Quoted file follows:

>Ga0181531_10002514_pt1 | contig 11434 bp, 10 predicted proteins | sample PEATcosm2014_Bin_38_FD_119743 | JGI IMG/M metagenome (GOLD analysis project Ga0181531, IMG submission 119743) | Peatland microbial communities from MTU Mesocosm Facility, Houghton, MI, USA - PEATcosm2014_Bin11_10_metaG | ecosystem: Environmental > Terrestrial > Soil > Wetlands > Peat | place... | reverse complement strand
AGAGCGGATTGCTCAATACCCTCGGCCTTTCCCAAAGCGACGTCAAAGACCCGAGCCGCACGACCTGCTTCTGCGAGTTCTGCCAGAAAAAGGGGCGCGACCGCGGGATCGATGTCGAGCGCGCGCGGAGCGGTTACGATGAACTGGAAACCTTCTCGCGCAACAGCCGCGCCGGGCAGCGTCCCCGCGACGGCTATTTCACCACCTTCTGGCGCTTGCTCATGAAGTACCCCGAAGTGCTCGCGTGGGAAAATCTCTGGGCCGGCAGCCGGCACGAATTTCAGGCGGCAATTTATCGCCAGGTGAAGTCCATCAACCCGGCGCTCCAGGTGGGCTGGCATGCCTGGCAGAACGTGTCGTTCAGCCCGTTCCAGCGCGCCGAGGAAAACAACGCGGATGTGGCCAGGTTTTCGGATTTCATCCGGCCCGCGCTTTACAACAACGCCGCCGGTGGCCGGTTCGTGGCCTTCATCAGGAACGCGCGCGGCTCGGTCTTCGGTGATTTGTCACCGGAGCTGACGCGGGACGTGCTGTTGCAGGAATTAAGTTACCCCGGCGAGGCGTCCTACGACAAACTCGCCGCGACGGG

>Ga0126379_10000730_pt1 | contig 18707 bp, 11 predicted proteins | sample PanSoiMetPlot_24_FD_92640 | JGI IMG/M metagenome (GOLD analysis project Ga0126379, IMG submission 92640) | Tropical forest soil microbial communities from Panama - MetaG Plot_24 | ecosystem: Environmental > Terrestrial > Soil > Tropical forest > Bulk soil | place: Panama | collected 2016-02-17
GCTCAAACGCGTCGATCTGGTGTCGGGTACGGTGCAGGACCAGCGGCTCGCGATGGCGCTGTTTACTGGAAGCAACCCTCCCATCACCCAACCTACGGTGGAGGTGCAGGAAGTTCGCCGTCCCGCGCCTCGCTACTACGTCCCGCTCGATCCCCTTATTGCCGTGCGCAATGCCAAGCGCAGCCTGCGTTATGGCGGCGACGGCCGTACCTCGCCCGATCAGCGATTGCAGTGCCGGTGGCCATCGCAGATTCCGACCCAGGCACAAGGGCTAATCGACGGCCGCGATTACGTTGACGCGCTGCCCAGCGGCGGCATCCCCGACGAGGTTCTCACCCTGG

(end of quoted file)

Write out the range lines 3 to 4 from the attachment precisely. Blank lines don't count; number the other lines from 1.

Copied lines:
>Ga0126379_10000730_pt1 | contig 18707 bp, 11 predicted proteins | sample PanSoiMetPlot_24_FD_92640 | JGI IMG/M metagenome (GOLD analysis project Ga0126379, IMG submission 92640) | Tropical forest soil microbial communities from Panama - MetaG Plot_24 | ecosystem: Environmental > Terrestrial > Soil > Tropical forest > Bulk soil | place: Panama | collected 2016-02-17
GCTCAAACGCGTCGATCTGGTGTCGGGTACGGTGCAGGACCAGCGGCTCGCGATGGCGCTGTTTACTGGAAGCAACCCTCCCATCACCCAACCTACGGTGGAGGTGCAGGAAGTTCGCCGTCCCGCGCCTCGCTACTACGTCCCGCTCGATCCCCTTATTGCCGTGCGCAATGCCAAGCGCAGCCTGCGTTATGGCGGCGACGGCCGTACCTCGCCCGATCAGCGATTGCAGTGCCGGTGGCCATCGCAGATTCCGACCCAGGCACAAGGGCTAATCGACGGCCGCGATTACGTTGACGCGCTGCCCAGCGGCGGCATCCCCGACGAGGTTCTCACCCTGG